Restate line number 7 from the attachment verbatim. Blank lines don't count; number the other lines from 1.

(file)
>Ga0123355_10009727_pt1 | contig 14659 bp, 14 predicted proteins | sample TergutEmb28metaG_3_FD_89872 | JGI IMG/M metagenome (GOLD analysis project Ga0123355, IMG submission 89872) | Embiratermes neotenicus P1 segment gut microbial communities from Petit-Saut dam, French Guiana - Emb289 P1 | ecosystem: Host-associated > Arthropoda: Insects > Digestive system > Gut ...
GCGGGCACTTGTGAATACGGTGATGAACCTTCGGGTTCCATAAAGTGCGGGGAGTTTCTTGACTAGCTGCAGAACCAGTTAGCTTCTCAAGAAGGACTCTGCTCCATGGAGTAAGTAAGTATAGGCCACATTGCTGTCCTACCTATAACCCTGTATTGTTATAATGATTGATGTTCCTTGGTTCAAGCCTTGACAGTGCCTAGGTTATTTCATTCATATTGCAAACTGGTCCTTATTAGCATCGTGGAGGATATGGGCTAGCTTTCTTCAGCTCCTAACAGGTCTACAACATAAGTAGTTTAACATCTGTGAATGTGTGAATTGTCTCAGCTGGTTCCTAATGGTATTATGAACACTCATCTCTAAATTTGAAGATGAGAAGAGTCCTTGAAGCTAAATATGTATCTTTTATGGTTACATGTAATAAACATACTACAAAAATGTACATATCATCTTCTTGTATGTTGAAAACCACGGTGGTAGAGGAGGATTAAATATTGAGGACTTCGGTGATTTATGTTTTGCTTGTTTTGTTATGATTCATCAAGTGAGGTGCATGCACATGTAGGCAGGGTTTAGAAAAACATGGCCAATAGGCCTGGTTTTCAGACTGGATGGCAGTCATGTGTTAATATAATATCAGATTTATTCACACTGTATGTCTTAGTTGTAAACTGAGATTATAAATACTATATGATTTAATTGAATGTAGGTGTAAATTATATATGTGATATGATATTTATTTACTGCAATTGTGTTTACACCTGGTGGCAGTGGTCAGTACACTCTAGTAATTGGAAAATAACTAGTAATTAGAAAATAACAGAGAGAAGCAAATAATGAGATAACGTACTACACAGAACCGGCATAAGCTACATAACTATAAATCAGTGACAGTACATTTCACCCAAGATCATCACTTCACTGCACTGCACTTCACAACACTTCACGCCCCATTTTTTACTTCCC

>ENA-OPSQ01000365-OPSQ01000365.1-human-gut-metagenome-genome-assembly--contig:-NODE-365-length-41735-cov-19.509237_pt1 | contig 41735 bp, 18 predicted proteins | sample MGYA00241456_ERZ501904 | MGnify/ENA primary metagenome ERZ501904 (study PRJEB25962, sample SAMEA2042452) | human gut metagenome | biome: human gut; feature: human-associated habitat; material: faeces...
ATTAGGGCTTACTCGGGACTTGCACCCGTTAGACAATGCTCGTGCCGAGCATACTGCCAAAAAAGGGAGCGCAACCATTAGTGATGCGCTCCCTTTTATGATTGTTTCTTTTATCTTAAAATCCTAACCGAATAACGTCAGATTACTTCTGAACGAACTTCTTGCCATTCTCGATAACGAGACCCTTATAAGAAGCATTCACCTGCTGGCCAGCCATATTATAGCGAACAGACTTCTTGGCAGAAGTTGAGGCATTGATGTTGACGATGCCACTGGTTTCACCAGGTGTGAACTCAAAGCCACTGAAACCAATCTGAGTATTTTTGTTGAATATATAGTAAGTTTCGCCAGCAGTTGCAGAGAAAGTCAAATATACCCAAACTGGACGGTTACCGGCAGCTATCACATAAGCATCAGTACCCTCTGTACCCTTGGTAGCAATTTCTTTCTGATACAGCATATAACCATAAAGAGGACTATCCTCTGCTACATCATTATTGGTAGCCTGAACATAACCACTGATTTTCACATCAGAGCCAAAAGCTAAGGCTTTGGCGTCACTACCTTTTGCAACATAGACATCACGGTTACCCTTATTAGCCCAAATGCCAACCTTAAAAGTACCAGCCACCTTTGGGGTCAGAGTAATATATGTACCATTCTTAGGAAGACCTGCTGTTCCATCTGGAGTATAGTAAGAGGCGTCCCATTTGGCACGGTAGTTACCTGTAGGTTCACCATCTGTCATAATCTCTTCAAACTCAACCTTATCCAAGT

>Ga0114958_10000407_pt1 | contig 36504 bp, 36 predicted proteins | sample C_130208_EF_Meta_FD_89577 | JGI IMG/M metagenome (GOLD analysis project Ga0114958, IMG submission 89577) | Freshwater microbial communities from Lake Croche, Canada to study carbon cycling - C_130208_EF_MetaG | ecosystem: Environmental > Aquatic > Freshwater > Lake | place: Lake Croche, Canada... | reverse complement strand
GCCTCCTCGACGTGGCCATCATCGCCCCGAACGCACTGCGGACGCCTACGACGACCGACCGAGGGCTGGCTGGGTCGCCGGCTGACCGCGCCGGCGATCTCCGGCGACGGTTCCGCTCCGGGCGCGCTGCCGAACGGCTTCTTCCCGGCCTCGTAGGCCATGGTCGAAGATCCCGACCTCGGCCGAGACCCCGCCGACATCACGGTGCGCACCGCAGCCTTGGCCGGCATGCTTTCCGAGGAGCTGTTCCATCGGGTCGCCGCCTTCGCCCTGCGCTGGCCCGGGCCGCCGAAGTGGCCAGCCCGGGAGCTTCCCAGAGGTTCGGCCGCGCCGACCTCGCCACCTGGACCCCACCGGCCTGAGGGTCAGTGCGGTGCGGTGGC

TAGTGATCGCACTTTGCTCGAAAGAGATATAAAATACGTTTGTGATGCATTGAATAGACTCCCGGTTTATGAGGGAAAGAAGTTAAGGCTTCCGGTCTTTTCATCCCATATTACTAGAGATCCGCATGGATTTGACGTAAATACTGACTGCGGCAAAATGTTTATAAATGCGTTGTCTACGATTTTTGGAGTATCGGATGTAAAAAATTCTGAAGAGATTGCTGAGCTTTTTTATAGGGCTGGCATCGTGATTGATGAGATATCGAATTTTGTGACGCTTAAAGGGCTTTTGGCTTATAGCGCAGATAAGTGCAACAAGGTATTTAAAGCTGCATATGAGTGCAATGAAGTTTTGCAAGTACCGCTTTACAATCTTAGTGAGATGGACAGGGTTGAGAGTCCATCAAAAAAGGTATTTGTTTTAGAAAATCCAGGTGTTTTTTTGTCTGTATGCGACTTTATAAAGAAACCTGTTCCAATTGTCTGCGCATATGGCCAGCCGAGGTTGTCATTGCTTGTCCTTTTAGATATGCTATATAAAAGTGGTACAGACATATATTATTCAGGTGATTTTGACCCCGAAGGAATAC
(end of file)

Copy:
TAGTGATCGCACTTTGCTCGAAAGAGATATAAAATACGTTTGTGATGCATTGAATAGACTCCCGGTTTATGAGGGAAAGAAGTTAAGGCTTCCGGTCTTTTCATCCCATATTACTAGAGATCCGCATGGATTTGACGTAAATACTGACTGCGGCAAAATGTTTATAAATGCGTTGTCTACGATTTTTGGAGTATCGGATGTAAAAAATTCTGAAGAGATTGCTGAGCTTTTTTATAGGGCTGGCATCGTGATTGATGAGATATCGAATTTTGTGACGCTTAAAGGGCTTTTGGCTTATAGCGCAGATAAGTGCAACAAGGTATTTAAAGCTGCATATGAGTGCAATGAAGTTTTGCAAGTACCGCTTTACAATCTTAGTGAGATGGACAGGGTTGAGAGTCCATCAAAAAAGGTATTTGTTTTAGAAAATCCAGGTGTTTTTTTGTCTGTATGCGACTTTATAAAGAAACCTGTTCCAATTGTCTGCGCATATGGCCAGCCGAGGTTGTCATTGCTTGTCCTTTTAGATATGCTATATAAAAGTGGTACAGACATATATTATTCAGGTGATTTTGACCCCGAAGGAATAC